This month, the African Union launched the first African passports to boost free movement of goods, services and people even as grim challenges buffet the continent.
Pan-Africanism is alive and kicking. The idea that all of Africa must come closer together has suffered setbacks but still retains resonance. This month, Rwanda hosted the 27th African Union (AU) Summit and Africa achieved a major milestone by officially launching the African passport. In her welcome remarks to the summit, Nkosazana Dlamini Zuma, chairperson of the AU Commission, presented the first African passports to Chadian President Idriss Deby, the current chairperson of the AU, and Rwandan President Paul Kagame.
Pan-Africanism and Colonialism
The high-water mark of pan-Africanism is the idea that colonial borders must go and the African people must come together. These arbitrary borders were drawn up by imperial powers in the Berlin Conference of 1884-85 and have caused untold suffering on the continent. As one of the two authors pointed out in The World This Week, “the 54 countries of Africa do not trade much with each other.” Intra-European trade is over 75% and fast-growing intra-Asian trade exceeds 25%, but intra-African trade is a measly 10%. This anemic intra-African interaction and exchange is a barrier to growth, prosperity and development.
Borders have not only impeded trade, but they have also led to conflict. Disparate peoples have been forced to coexist in rigidly defined sovereign states with centralized power structures that encourage despotism, patronage and struggle for power. Africans chose neither the states they live in nor their borders.
Naturally, pan-Africanism wants to recover the timeworn rhythms of Africa. Dismantling arbitrary European borders is a start. The African passport aims to enable the free movement of people, goods and services across the entire continent. Over time, it is likely to spur economic growth, greater integration and a renewed sense of continental identity.
Apart from economics, the African passport has immense historic significance. It has been over a century since imperial lines of oppression tore apart the so-called Dark Continent and ravaged age-old African identities. The African passport has been achieved because many remarkable people have spilled much blood, sweat and tears to come this far. This is part of the continent’s long walk to freedom and as Nelson Mandela, Africa’s greatest son, once said, “There is no easy walk to freedom anywhere, and many of us will have to pass through the valley of the shadow of death again and again before we reach the mountaintop of our desires.”
These desires for greater peace, prosperity and pride have been there for a while, but the AU is finally taking small steps toward them in the face of specters of conflict, starvation and disease that still stalk the region. The AU has come up with an ambitious-sounding Agenda 2063 that aims for “inclusive growth and sustainable development.” More importantly, it aims to “optimize the use of Africa’s resources for the benefit of all Africans.” This focus on equity in the era of inequality is most heartening. It harks back to the pre-imperial times of greater equity and harmony in African societies. It also ties into the AU’s stated goal to generate an African Renaissance.
Clouds of War Over the World’s Youngest Country
Even as the AU dreams of greater unity, South Sudan is disintegrating. The world’s youngest state is plagued by an on-and-off civil war that is casting an apocalyptic shadow over the land.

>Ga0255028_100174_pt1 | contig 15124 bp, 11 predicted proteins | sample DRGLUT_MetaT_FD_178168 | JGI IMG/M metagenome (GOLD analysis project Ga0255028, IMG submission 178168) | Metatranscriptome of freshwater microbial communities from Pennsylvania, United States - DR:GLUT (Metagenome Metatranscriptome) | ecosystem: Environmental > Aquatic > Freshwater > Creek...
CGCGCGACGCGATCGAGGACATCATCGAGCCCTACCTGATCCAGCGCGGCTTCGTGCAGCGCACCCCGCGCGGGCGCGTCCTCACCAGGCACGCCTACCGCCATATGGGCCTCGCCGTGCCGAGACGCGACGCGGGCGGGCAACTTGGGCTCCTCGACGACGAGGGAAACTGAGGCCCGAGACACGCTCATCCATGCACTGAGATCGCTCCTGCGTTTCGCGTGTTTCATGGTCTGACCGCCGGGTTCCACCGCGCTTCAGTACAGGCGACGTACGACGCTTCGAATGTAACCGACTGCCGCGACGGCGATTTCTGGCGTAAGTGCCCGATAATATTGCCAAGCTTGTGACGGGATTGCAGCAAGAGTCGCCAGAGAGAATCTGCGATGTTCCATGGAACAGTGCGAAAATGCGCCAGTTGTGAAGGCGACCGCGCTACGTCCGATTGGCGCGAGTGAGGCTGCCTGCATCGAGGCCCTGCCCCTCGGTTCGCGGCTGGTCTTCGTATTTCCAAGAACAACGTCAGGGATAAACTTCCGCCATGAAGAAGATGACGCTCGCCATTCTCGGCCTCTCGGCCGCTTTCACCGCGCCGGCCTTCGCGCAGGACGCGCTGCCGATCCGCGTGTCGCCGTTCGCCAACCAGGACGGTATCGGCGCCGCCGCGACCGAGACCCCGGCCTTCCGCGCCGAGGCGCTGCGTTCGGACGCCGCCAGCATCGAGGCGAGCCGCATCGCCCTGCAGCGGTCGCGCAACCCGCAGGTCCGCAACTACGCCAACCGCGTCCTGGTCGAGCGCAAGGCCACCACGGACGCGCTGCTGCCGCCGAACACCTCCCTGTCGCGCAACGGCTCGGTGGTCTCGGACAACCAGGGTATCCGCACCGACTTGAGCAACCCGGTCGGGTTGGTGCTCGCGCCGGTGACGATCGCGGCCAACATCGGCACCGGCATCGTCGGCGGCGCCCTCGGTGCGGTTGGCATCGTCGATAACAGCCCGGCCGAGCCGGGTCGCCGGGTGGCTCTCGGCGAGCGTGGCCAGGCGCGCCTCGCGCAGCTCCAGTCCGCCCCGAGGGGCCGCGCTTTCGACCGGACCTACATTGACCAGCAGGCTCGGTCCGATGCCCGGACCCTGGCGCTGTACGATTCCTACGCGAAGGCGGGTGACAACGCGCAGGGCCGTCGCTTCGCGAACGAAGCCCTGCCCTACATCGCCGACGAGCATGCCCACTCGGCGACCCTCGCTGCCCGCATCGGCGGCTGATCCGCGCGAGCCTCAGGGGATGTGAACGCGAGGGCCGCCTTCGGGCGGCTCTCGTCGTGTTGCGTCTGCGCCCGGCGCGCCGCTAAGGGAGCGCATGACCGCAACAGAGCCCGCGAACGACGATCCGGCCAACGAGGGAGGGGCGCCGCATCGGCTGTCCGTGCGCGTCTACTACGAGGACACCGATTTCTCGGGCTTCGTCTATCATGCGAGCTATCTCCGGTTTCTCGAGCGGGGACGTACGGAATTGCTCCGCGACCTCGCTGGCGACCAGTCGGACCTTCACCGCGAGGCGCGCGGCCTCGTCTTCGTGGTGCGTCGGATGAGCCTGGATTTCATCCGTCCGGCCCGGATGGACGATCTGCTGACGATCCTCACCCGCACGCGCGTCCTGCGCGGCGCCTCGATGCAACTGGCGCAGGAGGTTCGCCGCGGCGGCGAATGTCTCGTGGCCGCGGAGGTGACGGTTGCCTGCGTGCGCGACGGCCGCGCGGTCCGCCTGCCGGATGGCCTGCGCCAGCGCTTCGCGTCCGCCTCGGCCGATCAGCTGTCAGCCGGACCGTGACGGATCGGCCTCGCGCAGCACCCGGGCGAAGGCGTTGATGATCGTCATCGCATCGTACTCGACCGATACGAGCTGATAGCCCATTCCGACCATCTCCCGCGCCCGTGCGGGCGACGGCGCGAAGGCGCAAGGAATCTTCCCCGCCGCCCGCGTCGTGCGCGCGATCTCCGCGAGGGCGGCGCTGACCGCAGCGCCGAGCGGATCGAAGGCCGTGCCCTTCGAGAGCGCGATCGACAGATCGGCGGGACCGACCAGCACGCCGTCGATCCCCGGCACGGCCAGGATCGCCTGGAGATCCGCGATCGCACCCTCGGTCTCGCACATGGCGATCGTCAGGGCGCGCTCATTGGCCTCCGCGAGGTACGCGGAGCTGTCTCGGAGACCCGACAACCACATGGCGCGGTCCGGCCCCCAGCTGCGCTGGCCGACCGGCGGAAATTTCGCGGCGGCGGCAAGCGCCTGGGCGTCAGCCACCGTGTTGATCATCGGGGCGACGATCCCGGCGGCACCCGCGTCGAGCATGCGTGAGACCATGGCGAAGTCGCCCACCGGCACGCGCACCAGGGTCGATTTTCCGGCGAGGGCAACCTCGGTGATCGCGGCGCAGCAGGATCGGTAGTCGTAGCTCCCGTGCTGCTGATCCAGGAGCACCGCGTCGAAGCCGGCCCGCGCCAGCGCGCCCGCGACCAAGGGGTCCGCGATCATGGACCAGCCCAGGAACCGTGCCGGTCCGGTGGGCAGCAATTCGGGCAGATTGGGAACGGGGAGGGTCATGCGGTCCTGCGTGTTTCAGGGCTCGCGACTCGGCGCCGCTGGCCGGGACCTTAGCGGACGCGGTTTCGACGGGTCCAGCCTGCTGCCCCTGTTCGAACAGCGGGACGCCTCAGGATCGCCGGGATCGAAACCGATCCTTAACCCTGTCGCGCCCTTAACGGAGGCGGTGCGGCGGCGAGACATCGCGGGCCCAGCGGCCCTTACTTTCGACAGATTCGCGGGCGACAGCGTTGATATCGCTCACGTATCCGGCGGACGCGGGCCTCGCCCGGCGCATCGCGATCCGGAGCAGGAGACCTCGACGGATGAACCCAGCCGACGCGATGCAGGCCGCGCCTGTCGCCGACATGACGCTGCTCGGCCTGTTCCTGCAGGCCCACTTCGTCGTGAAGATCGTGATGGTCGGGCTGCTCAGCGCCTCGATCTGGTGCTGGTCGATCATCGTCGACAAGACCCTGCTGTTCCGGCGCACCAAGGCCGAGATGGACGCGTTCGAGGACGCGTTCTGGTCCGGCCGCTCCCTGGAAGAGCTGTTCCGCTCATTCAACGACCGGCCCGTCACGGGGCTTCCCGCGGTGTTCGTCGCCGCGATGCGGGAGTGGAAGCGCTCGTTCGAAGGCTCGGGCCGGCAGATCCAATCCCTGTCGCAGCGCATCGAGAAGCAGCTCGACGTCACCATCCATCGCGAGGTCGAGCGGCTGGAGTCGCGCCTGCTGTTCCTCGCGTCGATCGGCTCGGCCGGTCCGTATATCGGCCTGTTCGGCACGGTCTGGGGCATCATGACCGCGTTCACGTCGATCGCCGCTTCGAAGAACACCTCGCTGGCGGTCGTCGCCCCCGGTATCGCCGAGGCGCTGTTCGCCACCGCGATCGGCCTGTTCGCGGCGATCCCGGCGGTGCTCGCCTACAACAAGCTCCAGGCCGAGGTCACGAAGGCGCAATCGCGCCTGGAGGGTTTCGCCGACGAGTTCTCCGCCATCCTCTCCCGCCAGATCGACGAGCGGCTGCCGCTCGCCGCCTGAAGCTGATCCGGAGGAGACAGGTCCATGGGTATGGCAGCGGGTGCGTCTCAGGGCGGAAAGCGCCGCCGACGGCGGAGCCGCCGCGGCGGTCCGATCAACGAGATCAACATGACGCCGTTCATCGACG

President Salva Kiir and Vice President Riek Machar negotiated a peace deal on August 2015 that came into effect in April this year. Machar even moved back to Juba, the national capital of South Sudan. Yet the peace deal has proved fragile. Fighting has broken out between Kiir’s forces and Machar’s loyalists. The Paris-based Sudan Tribune reports that over 270 people were killed near the presidential palace in Juba.
Machar has now left Juba for a secret location. He claims to fear for his safety in the capital. Unsurprisingly, both sides are blaming each other for the clash. Kiir’s subordinates claim that a text message sent by Machar’s spokesman triggered the violence. The text said Machar was being detained in the presidential palace when he was actually in a formal meeting with Kiir. Machar’s men tried to break into the palace to rescue their leader, setting off a deadly skirmish. Machar’s representative in Kenya rubbished this claim. He asserted that the killing in cold blood of two senior officers in Machar’s rebel army, followed by an unwarranted attack by Kiir’s forces during the Kiir-Machar meeting in the presidential palace, is the real cause of the bloodshed.
Whatever the truth, the reality is that South Sudan faces a tragedy. In the June edition of Africa This Month, the authors painted a grim picture of the situation in that country. As per the United Nations (UN), 4.8 million people, a third of the country’s population, are at risk of food shortages and “the risk of a hunger catastrophe” is very real. Floods have worsened the situation, making mass malnourishment and dangerous epidemics an imminent possibility. Blood and rain in South Sudan are a terrifying prospect.
Yet Kiir and Machar show no signs of backing down. Kiir has appointed a new vice president. Machar has rejected the appointment and warned of a new war. Each side claims that the other breached the peace deal. Machar has appealed to the UN and the AU to deploy troops to restore peace. Kiir opposes any such intervention. The stage seems to be set for a tragic return to conflict.
The United States has joined the AU in condemning continued fighting in South Sudan. It singled out Kiir’s forces for “raping and gang raping women and girls who have taken refuge in UN Protection of Civilian sites.” The UN has reported at least 120 cases of sexual violence in Juba. The US is promising to hold “those responsible for war crimes, crimes against humanity, and other violations of international humanitarian law” accountable. Ironically, this violence is taking place in the “African Year of Human Rights with Particular Focus on the Rights of Women” and making mockery of the AU’s declaration earlier this year.
In a speech in Kigali, UN Secretary General Ban Ki-moon declared that he was “appalled by the magnitude of the violence, the indiscriminate attacks on civilians and peacekeepers, and the immense loss of lives and suffering this crisis has inflicted on the people of South Sudan.” He called the renewed fighting horrendous and totally unacceptable. He was particularly alarmed by reports of sexual violence and killings of innocent civilians. “Enough is enough” said the UN boss.